Under-Secretary-General for Humanitarian Affairs and Emergency Relief Coordinator Mark Lowcock called today for additional funding to support the Government-led response to Ethiopia’s displacement crisis and wider humanitarian needs. More than 8 million people in Ethiopia need food, shelter, medicine or other emergency assistance.
Mr. Lowcock was speaking at the end of a two-day mission in Ethiopia with the Assistant SecretaryGeneral for Peacebuilding Support, Oscar Fernandez-Taranco, and the UN’s Special Rapporteur on the Human Rights of Internally Displaced Persons, Cecilia Jimenez-Damary.
“Ethiopia has to cope with persistent and multi-faceted humanitarian problems, including drought and flooding, disease outbreaks and inter-ethnic violence that has in recent years forced millions of people to flee their homes,” said Mr. Lowcock.
The delegation met recently returned families and other conflict-affected displaced people in Chitu Kebele in the Yirgachefe district in Gedeo, which is one of the zones most affected by intercommunal violence that has caused displacement and loss of livelihoods since 2018.
“I support the Government’s desire to find durable solutions to displacement problems, and am under no illusion as to how difficult that is. While many people have now been able to return to their home areas, some remain in limbo, living close to their destroyed or damaged homes and worried they will not have the opportunity to restart farming and other livelihoods they lost when they fled last year. The Government is trying to deal with this, many people in host communities are displaying enormous generosity and humanitarian agencies are supporting them, but more international support is needed too.”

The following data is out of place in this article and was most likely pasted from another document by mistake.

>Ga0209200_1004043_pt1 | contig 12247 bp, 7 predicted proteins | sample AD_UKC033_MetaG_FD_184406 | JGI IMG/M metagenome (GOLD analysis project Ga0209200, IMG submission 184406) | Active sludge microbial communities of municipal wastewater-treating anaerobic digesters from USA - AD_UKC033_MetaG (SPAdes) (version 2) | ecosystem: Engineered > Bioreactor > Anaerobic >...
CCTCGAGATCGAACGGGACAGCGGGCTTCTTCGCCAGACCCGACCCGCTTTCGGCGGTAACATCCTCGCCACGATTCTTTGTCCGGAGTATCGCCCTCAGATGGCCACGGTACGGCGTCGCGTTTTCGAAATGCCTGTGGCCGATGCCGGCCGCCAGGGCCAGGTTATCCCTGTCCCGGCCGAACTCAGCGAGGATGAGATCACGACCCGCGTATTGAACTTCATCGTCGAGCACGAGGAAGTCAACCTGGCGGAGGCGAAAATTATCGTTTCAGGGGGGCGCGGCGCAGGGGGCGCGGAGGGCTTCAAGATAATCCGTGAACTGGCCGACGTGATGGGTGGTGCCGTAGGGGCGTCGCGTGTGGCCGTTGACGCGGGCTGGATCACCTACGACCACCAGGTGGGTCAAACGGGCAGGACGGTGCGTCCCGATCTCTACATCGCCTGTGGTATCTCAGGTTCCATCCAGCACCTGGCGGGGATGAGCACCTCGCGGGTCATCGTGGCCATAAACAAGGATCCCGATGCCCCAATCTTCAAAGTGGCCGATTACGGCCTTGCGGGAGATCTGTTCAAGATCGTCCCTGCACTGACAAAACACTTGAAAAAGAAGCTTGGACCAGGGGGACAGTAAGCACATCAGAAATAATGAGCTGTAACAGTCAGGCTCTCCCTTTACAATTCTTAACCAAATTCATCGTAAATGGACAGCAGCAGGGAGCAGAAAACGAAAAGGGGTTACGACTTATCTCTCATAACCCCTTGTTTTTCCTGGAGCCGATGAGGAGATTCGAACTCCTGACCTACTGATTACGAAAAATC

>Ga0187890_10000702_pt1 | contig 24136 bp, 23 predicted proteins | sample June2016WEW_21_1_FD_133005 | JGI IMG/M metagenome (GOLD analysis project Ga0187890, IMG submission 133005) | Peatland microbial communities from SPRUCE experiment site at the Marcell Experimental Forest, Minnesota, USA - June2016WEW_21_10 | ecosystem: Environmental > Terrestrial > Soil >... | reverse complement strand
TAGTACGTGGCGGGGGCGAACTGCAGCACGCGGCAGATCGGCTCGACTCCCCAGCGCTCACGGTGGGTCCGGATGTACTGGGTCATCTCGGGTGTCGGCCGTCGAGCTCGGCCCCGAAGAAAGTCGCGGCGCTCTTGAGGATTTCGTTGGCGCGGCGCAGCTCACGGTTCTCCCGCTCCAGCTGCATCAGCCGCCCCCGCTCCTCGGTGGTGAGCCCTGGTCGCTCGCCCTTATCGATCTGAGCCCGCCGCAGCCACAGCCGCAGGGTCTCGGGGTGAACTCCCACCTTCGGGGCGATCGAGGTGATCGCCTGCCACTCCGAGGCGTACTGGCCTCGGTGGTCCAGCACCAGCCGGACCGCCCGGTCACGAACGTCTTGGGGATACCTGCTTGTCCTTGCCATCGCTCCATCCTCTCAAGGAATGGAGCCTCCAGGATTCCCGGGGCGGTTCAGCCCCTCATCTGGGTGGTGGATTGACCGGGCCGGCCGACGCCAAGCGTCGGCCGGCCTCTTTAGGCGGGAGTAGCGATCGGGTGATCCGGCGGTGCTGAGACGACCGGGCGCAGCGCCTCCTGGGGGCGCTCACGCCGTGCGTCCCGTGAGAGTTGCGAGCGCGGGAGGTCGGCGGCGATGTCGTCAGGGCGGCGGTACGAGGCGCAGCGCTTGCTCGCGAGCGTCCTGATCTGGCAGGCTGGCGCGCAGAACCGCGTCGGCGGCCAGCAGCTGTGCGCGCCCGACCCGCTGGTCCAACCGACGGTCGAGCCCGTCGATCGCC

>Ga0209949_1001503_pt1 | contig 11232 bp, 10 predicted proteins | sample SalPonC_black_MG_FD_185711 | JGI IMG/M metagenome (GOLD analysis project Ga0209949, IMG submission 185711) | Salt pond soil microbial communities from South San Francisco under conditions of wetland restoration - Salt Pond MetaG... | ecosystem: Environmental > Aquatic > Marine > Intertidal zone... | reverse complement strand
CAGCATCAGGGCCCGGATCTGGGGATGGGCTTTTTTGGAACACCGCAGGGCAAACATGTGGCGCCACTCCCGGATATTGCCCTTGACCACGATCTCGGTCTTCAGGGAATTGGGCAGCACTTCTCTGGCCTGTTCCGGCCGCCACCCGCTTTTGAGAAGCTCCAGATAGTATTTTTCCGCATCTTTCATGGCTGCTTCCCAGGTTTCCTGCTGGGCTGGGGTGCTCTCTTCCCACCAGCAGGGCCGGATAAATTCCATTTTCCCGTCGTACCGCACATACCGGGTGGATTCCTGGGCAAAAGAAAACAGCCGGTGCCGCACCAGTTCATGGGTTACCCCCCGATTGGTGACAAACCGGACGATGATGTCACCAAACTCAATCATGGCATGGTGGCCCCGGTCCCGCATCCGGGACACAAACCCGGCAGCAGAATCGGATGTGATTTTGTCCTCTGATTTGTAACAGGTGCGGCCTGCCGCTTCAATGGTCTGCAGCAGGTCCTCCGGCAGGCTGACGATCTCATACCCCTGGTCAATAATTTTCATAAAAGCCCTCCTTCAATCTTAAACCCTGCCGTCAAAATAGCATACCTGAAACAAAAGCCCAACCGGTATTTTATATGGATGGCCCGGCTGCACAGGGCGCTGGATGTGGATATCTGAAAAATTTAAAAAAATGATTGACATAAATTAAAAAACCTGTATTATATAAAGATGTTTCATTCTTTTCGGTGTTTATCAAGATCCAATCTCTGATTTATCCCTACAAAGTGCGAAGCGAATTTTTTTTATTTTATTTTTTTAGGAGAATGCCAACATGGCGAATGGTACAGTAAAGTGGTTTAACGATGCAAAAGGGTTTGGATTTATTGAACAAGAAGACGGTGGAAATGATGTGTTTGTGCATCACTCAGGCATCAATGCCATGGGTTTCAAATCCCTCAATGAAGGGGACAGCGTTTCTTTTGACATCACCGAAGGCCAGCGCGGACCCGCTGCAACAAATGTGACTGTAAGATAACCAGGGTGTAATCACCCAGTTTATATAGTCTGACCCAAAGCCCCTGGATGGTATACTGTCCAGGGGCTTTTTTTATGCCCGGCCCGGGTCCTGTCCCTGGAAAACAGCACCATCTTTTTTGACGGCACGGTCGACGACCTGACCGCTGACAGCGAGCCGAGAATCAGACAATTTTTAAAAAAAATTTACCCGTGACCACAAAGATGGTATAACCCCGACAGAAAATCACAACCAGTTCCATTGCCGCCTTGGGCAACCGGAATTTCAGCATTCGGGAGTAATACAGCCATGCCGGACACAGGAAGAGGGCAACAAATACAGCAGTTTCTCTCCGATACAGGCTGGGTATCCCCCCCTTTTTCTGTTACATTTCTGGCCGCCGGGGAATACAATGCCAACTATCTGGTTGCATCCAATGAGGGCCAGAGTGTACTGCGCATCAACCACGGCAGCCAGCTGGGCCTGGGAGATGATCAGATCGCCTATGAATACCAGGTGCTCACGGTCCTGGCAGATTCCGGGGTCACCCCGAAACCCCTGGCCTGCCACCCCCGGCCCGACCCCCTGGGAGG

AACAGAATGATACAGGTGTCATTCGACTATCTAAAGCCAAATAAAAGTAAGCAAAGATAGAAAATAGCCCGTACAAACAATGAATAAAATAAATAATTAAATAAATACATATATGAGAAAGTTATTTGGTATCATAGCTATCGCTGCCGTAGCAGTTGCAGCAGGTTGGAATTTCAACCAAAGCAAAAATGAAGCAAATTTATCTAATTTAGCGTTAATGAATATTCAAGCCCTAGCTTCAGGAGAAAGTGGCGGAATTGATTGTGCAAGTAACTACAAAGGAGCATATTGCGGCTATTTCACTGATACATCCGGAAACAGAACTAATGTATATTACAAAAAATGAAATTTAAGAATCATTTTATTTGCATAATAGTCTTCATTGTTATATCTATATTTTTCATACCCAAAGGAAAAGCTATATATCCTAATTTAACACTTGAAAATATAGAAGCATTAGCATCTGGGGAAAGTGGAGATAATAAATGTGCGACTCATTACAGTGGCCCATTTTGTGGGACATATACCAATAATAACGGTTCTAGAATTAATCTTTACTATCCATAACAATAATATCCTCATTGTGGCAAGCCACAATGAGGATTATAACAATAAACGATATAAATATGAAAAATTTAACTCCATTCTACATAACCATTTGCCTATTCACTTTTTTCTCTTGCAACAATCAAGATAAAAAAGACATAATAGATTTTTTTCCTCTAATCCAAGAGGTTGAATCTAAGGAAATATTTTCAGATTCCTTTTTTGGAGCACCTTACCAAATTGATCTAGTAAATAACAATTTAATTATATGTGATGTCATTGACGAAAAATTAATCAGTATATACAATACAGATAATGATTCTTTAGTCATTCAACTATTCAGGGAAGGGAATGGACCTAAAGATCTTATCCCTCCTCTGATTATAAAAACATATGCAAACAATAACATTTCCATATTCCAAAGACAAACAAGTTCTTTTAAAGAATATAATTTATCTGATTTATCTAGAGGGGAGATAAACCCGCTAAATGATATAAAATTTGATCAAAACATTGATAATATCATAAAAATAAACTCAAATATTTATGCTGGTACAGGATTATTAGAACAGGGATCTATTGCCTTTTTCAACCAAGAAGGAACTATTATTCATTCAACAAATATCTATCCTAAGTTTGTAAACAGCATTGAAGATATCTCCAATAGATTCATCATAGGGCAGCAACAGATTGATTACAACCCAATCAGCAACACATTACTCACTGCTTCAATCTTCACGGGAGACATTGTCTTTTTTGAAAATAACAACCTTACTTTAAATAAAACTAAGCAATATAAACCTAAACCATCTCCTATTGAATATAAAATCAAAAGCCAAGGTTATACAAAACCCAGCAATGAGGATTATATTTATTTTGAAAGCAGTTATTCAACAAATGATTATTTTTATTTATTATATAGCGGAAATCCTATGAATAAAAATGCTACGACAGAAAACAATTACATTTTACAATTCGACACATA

Humanitarian organizations are working with the local authorities and development partners to ensure internally displaced people have access to emergency assistance and basic services.
During the mission, the UN principals reaffirmed their commitment to supporting the Government to ensure all displaced people are able to voluntarily return home in a safe and sustainable way, or integrate into new settlement areas, including accessing housing, land, livelihood opportunities and schools.
Prior to the Government’s efforts to return people to their areas of origin, which started in May 2019, there were 3.2 million internally displaced people in Ethiopia, including 2.6 million who fled conflict and 500,000 who were displaced because of climate-related causes.
The 2019 Ethiopia Humanitarian Response Plan, which requires US$1.3 billion to help 8 million people, is only 51 per cent funded. The biggest contribution currently comes from the Government of Ethiopia, which has provided $288 million for the food sector on top of contributions from international donors. More funding is urgently required for nutrition, health, shelter, protection, education and other needs.
While aid is a critical lifeline for millions of Ethiopians, most humanitarian needs in Ethiopia are recurrent and predictable. Long-term solutions are required to reduce needs and build resilience.
The Government of Ethiopia is implementing a disaster risk management approach to reduce needs. During the mission, the delegation discussed with the authorities and partners how to better join up humanitarian and recovery programmes to support the Government’s efforts. The delegation also discussed ways to reduce conflict, which regularly precipitates humanitarian crises. This requires holistic and inclusive peacebuilding approaches to address the root causes of violence.
“Donors have historically been extremely generous to Ethiopia during its worst crises. Now we hope they will also invest more in prevention and long-term recovery efforts so that we can build resilience and break the cycle of recurrent crises – in Ethiopia the next emergency may be only one failed rainy season away,” said Mr. Lowcock.
Mr. Lowcock also expressed concern over the safety of aid workers following the murder of two staff members of Action contre la Faim (ACF), a highly respected international NGO, in Gambella last week. “We condemn this terrible attack and are discussing the implications with all concerned,” he said.
Distributed by APO Group on behalf of Office for Coordination of Humanitarian Affairs (OCHA).